Youngblood (1986 film)

Youngblood (released in the Philippines as Fight for Love) is a 1986 American drama sports film directed, co-produced, and co-written by Peter Markle, and starring Rob Lowe, Cynthia Gibb and Patrick Swayze. The film's cast also includes Keanu Reeves in his first feature film role.

Youngblood (1986 film) poster.jpg
Theatrical release poster
Directed byPeter Markle
Written byPeter Markle
John Whitman
Produced byPeter Markle
Peter Bart
Patrick Wells
CinematographyMark Irwin
Edited byJack Hofstra
Stephen E. Rivkin
Music byWilliam Orbit
The Guber-Peters Company
United Artists
Distributed byMGM/UA Entertainment Company
Release date
  • January 30, 1986 (1986-01-30)
Running time
110 minutes
CountryUnited States
Budget$8 million
Box office$15,448,384


Dean Youngblood, a 17-year-old farmhand from rural New York, has dreams of playing in the National Hockey League. Dean voices these dreams to his father who disapproves; however, Dean's brother, Kelly, convinces their father to relent. Dean travels to Canada to try out for the Hamilton Mustangs where he demonstrates his offensive skills but displays a lack of physical toughness. Carl Racki, who is competing for a spot, engages him in a fight and quickly defeats him. Despite this, the Mustangs head coach, a former NHL All-Star, selects Dean for the team. Dean also begins a flirtation with the coach's daughter, Jessie.

After his team mentor, Derek Sutton, is deliberately injured by Racki (now with a rival team), Dean returns home. His brother inspires him to keep playing, and his father teaches him some fighting skills. Dean returns to the team, ready to confront Racki in the final game of the Memorial Cup playoffs.

The game ends with a winning penalty shot goal by Dean with 3 seconds left. As time expires, he confronts and defeats Racki in a fight and is carried off the ice on the shoulders of his teammates.




The filming of Youngblood took place in the east end of Toronto in the summer of 1984. Ted Reeve Arena was used as the setting for the interior of the Hamilton Mustangs home rink while Scarborough Arena Gardens was used for the setting of the arena's exterior. St Michaels College School arena was used as well.[1][2] While there was a Memorial Cup eligible Ontario Hockey League (OHL) team located in Hamilton in 1986, they were called the Hamilton Steelhawks, as compared to the film's fictional Hamilton Mustangs.

Several of the cast and crew had actual hockey experience and skills, though star Rob Lowe had to learn to skate, and both he and Patrick Swayze, a better skater, used doubles for many of their on-ice skating scenes. Director and writer Peter Markle was a former minor-pro and international player for the USA. Cinematographer Mark Irwin, a Canadian, wore skates and a helmet and devised a special rig for shooting hockey scenes on the ice. The film's hockey consultant, Eric Nesterenko, a 20 year National Hockey League veteran and Stanley Cup Champion, in addition to playing the father of Lowe's character.[1] Keanu Reeves, who played the Mustangs goalie, had played goalie at a Toronto high school, earning the nickname "The Wall".[1] George Finn, who played villain Carl Racki, was a former major junior player, and enforcer, in the OHL.[1] Many of the other uncredited team members were actual major junior or NCAA hockey players, as well as two active NHL players, Steve Thomas and Peter Zezel.[1]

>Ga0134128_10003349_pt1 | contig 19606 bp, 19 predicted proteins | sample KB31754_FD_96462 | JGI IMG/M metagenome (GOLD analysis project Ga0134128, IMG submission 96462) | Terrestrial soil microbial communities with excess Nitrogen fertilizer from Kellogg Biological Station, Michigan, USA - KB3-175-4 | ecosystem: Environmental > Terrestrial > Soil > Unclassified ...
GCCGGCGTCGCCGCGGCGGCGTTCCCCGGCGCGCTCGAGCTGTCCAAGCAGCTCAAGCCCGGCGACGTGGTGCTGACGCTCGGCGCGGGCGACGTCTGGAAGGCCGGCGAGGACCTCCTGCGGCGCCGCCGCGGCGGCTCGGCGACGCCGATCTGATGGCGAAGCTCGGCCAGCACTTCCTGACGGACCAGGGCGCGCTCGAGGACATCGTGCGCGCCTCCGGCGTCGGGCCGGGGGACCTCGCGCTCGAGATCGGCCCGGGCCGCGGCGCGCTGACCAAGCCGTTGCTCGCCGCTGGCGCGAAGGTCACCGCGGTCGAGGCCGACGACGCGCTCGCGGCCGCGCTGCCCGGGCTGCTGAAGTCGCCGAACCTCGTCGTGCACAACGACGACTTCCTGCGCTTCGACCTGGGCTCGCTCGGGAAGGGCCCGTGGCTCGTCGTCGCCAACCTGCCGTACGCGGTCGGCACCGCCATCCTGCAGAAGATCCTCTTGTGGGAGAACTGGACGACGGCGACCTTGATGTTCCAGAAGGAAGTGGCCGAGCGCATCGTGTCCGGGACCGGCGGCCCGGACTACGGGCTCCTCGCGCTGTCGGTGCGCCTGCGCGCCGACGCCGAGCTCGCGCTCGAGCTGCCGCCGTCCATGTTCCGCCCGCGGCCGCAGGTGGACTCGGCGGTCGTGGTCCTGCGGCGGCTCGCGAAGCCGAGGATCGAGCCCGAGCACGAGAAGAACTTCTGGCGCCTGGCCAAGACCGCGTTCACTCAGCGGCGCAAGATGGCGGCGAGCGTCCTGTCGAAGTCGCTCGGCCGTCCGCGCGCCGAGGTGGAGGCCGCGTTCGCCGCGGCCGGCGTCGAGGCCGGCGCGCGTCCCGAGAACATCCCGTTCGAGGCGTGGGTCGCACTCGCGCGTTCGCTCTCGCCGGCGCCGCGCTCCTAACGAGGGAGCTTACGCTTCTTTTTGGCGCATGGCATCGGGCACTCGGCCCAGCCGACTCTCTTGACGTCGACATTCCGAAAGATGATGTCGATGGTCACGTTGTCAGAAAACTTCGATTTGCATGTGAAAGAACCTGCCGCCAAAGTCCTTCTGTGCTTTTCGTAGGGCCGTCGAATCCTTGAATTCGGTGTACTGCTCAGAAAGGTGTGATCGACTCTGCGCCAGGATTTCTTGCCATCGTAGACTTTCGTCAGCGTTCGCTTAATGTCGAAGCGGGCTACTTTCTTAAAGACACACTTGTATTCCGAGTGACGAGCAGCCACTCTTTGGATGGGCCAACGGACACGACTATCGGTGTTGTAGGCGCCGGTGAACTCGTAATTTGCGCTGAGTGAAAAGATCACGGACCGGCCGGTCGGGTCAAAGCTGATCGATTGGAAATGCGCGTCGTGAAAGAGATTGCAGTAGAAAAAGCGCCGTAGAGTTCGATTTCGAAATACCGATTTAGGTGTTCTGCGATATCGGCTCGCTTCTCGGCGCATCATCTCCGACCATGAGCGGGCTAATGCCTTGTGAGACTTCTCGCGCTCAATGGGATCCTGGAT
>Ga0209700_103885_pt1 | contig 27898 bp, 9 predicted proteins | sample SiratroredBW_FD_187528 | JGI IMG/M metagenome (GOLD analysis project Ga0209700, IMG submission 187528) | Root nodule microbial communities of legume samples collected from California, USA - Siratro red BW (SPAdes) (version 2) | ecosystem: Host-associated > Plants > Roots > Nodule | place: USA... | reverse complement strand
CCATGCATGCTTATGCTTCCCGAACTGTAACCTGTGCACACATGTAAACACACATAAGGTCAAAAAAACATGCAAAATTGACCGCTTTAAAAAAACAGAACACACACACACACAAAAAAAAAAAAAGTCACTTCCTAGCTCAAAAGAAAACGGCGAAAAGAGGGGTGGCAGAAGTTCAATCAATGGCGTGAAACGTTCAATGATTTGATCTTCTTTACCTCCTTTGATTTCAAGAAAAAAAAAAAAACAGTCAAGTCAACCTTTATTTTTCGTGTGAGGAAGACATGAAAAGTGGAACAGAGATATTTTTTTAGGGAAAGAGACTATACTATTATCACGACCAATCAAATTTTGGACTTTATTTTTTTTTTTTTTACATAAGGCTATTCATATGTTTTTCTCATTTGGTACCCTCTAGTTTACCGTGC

Lowe later said he "hated" learning how to skate. "I don't like any sport where you're already exhausted when you're done putting on the equipment. But that said, once I got the equipment on and was out on the ice, I loved that. I loved hitting people, being hit, skating. I love the exertion and competition, so that was all great. But it's a lot of work putting all of that shit on! Give me a surfboard and let me just paddle into the ocean."[3]


Youngblood was released in the United States on January 30, 1986. In the Philippines, the film was released as Fight for Love six years later, on July 15, 1992.[4]

Critical responseEdit

The film gained a mediocre reception, with critics finding the plot derivative.[5][6][7] However, it became a popular VHS video rental and cable TV showing.[1]

See alsoEdit


  1. ^ a b c d e f Barry, Sal (August 7, 2016). "The Making of 'Youngblood: An Oral History". The Hockey News. Retrieved October 24, 2016.
  2. ^ Fleischer, David (January 19, 2017). "Where the Rob Lowe Cult Classic Youngblood Was Filmed in Toronto". Torontoist. St. Joseph Media. Retrieved August 25, 2017.
  3. ^ Harris, Will (February 8, 2017). "Of all his films, Rob Lowe wants you to go back and watch Bad Influence". The AV Club. Retrieved 1 March 2017.
  4. ^ "Opens Today". Manila Standard. Kamahalan Publishing Corp. July 15, 1992. p. 19. Retrieved February 23, 2021. Featuring the hit song, "Whatever Happened to Our Love"
  5. ^ PATRICK GOLDSTEIN (August 26, 1994). "Movie Reviews : A Violent 'Youngblood': . . . The Puck Stops Here". Los Angeles Times. Retrieved August 24, 2012.
  6. ^ Maslin, Janet (January 31, 1986). "THE SCREEN: ROB LOWE STARS AS 'YOUNGBLOOD'". New York Times. Retrieved August 24, 2012.
  7. ^ "Youngbloo". Roger Ebert. 1986-01-31. Retrieved August 24, 2012.

External linksEdit